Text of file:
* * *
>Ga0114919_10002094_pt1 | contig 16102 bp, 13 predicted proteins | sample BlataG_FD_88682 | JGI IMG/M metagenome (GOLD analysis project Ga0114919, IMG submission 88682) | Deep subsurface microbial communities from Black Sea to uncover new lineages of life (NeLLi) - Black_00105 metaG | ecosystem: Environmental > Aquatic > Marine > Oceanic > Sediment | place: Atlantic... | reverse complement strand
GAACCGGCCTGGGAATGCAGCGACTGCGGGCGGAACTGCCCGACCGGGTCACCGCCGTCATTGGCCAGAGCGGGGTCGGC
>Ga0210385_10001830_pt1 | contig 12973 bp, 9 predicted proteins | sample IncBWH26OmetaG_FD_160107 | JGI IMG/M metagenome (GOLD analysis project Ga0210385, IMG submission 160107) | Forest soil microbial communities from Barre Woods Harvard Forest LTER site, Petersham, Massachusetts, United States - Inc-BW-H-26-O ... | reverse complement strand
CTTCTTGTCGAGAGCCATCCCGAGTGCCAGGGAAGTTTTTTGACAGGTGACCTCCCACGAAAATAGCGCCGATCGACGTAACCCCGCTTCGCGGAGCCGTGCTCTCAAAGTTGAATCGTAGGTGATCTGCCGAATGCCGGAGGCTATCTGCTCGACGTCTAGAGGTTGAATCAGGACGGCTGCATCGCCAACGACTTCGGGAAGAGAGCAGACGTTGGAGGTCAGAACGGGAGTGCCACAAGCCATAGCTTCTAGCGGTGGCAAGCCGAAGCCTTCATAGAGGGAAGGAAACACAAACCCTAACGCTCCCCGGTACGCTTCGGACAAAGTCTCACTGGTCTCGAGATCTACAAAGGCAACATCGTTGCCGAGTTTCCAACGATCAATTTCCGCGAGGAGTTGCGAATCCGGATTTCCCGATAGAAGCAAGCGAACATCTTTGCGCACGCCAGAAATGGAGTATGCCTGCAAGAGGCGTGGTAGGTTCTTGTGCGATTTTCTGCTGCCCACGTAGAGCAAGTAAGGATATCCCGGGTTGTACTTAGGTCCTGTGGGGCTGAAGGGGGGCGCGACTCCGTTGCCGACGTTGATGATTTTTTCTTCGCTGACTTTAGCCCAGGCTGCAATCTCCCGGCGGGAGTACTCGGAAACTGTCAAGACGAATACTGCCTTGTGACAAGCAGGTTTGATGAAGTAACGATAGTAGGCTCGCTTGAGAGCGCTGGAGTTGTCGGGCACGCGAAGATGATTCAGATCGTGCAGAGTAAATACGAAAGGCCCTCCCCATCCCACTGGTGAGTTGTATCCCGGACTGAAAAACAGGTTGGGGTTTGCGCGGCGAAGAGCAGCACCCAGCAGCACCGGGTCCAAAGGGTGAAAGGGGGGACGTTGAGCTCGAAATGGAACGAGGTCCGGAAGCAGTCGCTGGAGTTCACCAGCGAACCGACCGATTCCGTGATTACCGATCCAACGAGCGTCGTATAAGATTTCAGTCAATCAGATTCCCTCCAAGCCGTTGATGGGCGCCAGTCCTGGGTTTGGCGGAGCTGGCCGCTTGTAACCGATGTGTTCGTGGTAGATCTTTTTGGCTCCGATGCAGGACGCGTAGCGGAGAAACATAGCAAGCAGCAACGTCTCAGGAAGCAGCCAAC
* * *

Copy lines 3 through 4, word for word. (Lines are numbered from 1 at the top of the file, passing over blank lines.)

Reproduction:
>Ga0210385_10001830_pt1 | contig 12973 bp, 9 predicted proteins | sample IncBWH26OmetaG_FD_160107 | JGI IMG/M metagenome (GOLD analysis project Ga0210385, IMG submission 160107) | Forest soil microbial communities from Barre Woods Harvard Forest LTER site, Petersham, Massachusetts, United States - Inc-BW-H-26-O ... | reverse complement strand
CTTCTTGTCGAGAGCCATCCCGAGTGCCAGGGAAGTTTTTTGACAGGTGACCTCCCACGAAAATAGCGCCGATCGACGTAACCCCGCTTCGCGGAGCCGTGCTCTCAAAGTTGAATCGTAGGTGATCTGCCGAATGCCGGAGGCTATCTGCTCGACGTCTAGAGGTTGAATCAGGACGGCTGCATCGCCAACGACTTCGGGAAGAGAGCAGACGTTGGAGGTCAGAACGGGAGTGCCACAAGCCATAGCTTCTAGCGGTGGCAAGCCGAAGCCTTCATAGAGGGAAGGAAACACAAACCCTAACGCTCCCCGGTACGCTTCGGACAAAGTCTCACTGGTCTCGAGATCTACAAAGGCAACATCGTTGCCGAGTTTCCAACGATCAATTTCCGCGAGGAGTTGCGAATCCGGATTTCCCGATAGAAGCAAGCGAACATCTTTGCGCACGCCAGAAATGGAGTATGCCTGCAAGAGGCGTGGTAGGTTCTTGTGCGATTTTCTGCTGCCCACGTAGAGCAAGTAAGGATATCCCGGGTTGTACTTAGGTCCTGTGGGGCTGAAGGGGGGCGCGACTCCGTTGCCGACGTTGATGATTTTTTCTTCGCTGACTTTAGCCCAGGCTGCAATCTCCCGGCGGGAGTACTCGGAAACTGTCAAGACGAATACTGCCTTGTGACAAGCAGGTTTGATGAAGTAACGATAGTAGGCTCGCTTGAGAGCGCTGGAGTTGTCGGGCACGCGAAGATGATTCAGATCGTGCAGAGTAAATACGAAAGGCCCTCCCCATCCCACTGGTGAGTTGTATCCCGGACTGAAAAACAGGTTGGGGTTTGCGCGGCGAAGAGCAGCACCCAGCAGCACCGGGTCCAAAGGGTGAAAGGGGGGACGTTGAGCTCGAAATGGAACGAGGTCCGGAAGCAGTCGCTGGAGTTCACCAGCGAACCGACCGATTCCGTGATTACCGATCCAACGAGCGTCGTATAAGATTTCAGTCAATCAGATTCCCTCCAAGCCGTTGATGGGCGCCAGTCCTGGGTTTGGCGGAGCTGGCCGCTTGTAACCGATGTGTTCGTGGTAGATCTTTTTGGCTCCGATGCAGGACGCGTAGCGGAGAAACATAGCAAGCAGCAACGTCTCAGGAAGCAGCCAAC